For all the talk about reason and science, humanism is really about a passionate love affair. It is a love affair with life, not a mythical hereafter. Humanism is a love affair with a progressive vision of civilization where each of us can add to our growing library of wisdom, our evolving knowledge of what there is, and what is truly important. None of the great achievements in history would have been possible without a love of the adventure of learning and of creating a better life. We have great cultural achievements in science, art, music, literature, philosophy, history, psychology, and political thought that all inform each other that have been borne of that long humanist tradition. Read more about “The Light in my Life and the Fire in my Soul” – Bette Chambers »
The UU Humanists' Blog is a curated blog -- this means we highly encourage members and those with an interest in Humanism within the Unitarian Universalist tradition to submit articles for publication. The blog is curated so we may negotiate edits for clarity or length and we reserve the right to not publish every submitted article.
This means that the blog's content reflects the diversity of the opinions of the authors and is not just the "official party line" of the Association. As Humanists, we welcome diversity of opinion and encourage civil discourse through comments on these posts and on our social media pages.
Literary critic Terry Eagleton said, “The din of conversation is as much meaning as we shall ever have.” I like that. On first glance, it appears to be bleak—human conversation is all the meaning there is?
But imagine what human conversation has given us.
Imagine the din of conversation under the porches (stoa) and under the trees (akademeia) in Athens during the time of Socrates.
Imagine the din of conversation in Baghdad in the late 700s when an institution called the House of Wisdom opened it’s doors—an attempt to gather all the wisdom in the world. Read more about Spiritual But Not . . . Keep Talking, Humanists »
Christianity without God: Moving beyond the Dogmas and Retrieving the Epic Moral Narrative, by Daniel C. Maguire. SUNY Press, 2014, 226 pp, $24.95.
a review by Edd Doerr
“In these pages,” Dan Maguire writes as he begins this important book, “I argue against the existence of a personal god, the divinity of Jesus, and the belief that continued living is the sequel to death. I find no persuasive arguments for any of these hypotheses,” these assumed foundations of Christianity. “What would be refreshing,” he adds, “is a moratorium on god-talk so that together we could explore alternatives to earth’s current social, political, economic, and ecological distress.” Read more about Book review: Christianity without God, by Daniel C. Maguire »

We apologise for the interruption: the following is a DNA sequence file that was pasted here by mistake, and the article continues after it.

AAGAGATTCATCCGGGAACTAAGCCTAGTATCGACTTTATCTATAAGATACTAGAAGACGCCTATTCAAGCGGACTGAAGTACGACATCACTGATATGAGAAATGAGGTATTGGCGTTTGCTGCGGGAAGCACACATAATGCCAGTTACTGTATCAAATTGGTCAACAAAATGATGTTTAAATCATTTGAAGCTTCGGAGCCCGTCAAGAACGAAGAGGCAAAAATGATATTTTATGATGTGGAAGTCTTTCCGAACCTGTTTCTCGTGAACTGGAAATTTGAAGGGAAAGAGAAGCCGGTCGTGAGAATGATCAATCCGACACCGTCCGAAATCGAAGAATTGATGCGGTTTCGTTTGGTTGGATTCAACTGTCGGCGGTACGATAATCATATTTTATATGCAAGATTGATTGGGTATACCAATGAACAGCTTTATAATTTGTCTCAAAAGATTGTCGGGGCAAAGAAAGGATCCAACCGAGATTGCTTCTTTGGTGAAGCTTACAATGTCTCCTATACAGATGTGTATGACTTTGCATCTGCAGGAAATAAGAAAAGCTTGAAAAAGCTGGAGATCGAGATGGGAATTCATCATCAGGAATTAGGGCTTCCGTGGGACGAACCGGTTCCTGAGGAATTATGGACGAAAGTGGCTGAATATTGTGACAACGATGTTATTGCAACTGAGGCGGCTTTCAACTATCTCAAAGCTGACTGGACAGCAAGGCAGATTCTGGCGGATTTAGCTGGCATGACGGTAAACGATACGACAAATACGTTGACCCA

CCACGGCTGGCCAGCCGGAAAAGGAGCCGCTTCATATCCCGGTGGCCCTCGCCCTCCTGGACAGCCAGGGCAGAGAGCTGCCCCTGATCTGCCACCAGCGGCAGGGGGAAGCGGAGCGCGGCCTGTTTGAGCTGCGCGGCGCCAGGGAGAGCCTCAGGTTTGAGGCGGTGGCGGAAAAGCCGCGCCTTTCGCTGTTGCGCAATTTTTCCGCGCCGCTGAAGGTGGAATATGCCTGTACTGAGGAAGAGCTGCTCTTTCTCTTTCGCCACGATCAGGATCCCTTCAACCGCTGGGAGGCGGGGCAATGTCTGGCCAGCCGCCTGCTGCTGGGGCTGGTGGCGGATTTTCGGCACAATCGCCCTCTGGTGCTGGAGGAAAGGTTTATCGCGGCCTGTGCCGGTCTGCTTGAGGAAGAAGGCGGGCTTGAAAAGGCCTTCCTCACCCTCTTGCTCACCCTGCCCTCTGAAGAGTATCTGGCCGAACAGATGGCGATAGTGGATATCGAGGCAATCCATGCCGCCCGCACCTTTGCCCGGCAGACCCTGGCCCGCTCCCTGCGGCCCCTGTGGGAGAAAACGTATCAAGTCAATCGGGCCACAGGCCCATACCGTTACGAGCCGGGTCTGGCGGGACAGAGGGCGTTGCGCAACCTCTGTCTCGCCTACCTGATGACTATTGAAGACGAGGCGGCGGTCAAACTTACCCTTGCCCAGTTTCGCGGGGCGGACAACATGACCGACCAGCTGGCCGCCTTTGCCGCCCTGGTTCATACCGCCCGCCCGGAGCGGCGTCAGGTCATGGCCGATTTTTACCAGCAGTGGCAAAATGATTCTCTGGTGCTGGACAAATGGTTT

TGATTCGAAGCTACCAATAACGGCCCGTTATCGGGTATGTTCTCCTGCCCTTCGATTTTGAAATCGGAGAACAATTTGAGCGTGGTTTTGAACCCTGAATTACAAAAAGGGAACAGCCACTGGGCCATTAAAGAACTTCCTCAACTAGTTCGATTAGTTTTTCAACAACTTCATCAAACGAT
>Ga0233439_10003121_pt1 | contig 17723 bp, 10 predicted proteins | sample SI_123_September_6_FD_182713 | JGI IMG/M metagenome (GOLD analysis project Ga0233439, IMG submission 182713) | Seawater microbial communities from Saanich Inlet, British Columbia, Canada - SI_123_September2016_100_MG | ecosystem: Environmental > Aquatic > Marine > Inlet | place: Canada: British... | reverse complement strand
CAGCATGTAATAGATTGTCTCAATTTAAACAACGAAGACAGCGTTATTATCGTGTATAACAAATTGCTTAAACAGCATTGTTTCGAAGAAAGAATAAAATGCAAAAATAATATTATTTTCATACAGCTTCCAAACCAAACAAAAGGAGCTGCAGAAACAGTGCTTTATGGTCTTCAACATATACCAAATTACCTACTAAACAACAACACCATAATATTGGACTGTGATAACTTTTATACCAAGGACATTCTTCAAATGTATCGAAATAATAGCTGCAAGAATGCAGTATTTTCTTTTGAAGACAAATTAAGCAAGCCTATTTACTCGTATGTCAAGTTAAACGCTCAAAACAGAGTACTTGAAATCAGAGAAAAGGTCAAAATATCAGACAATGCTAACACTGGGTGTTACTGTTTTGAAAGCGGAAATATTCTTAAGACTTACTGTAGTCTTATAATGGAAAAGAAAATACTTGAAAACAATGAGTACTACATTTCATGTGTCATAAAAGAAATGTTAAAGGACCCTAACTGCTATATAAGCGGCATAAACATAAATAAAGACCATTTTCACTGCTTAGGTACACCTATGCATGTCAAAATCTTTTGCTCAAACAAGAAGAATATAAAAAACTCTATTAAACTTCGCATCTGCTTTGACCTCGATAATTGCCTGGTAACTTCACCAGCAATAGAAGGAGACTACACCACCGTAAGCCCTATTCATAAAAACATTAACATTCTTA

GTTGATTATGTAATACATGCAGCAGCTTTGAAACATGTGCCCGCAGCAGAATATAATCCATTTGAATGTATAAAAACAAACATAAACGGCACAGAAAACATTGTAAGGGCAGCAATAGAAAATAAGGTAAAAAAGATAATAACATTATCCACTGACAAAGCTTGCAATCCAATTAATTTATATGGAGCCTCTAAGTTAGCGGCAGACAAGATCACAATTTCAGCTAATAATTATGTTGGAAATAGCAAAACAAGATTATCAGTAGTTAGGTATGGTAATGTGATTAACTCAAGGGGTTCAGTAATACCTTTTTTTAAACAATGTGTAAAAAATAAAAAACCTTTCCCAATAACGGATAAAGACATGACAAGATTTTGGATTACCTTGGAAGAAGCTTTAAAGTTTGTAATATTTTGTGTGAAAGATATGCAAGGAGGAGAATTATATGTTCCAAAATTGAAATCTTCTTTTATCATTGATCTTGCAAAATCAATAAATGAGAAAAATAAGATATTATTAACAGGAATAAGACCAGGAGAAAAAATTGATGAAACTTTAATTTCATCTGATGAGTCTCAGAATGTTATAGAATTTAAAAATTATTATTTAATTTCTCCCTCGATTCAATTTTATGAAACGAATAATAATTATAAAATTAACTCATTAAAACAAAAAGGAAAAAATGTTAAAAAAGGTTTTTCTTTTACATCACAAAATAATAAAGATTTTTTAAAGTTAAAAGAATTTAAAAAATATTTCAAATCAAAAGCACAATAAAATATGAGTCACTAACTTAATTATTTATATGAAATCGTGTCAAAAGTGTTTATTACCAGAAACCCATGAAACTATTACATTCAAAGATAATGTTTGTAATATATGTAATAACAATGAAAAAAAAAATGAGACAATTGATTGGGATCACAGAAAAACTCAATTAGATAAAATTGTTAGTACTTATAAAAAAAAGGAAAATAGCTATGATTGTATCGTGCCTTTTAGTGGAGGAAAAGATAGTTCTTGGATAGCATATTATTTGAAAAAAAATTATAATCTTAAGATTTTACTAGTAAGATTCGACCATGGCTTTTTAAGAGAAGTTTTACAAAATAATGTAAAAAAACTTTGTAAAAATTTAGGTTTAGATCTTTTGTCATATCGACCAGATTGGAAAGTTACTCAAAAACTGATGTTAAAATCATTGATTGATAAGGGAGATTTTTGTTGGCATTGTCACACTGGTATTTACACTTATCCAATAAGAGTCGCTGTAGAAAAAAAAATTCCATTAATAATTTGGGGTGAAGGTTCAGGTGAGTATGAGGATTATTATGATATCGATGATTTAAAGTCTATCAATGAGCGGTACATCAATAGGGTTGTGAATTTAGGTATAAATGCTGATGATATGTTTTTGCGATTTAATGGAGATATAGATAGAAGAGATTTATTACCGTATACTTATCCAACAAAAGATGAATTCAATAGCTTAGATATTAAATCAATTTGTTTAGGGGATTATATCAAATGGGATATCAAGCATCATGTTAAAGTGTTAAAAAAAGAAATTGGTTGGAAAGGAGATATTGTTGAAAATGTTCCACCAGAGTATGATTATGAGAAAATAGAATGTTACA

People are more important than beliefs.* Some may consider this a corollary to the first Unitarian Universalist principle, “The inherent worth and dignity of every person”, or the third, “Acceptance of one another and encouragement to spiritual growth in our congregations [and beyond].” We are Unitarian Universalists because we choose to be in community with one another. So, let me rephrase that slightly: relationships are more important than beliefs. Read more about The Naturalism Discussion: Moving Beyond the Humanist / Theist Debate »
The 2015 UUA General Assembly is over now and we are finishing tallying up, following up, and evaluating how it went and what we will do differently next year. GA is always a fantastic time to connect with each other in person and to introduce the Association to a whole new group of UUs.
Our booth in the Exhibit Hall could not have been in a better location -- at the end of an aisle directly across from the entrance doors. As usual, Roger Brewin, in the light blue shirt in the picture below, did a yeoman's job planning, setting up, and later tearing down the booth. Click on the picture below for several more shots showing the different displays on the tables. Read more about Wrap-Up of the 2015 General Assembly in Portland, OR: Building a New Way »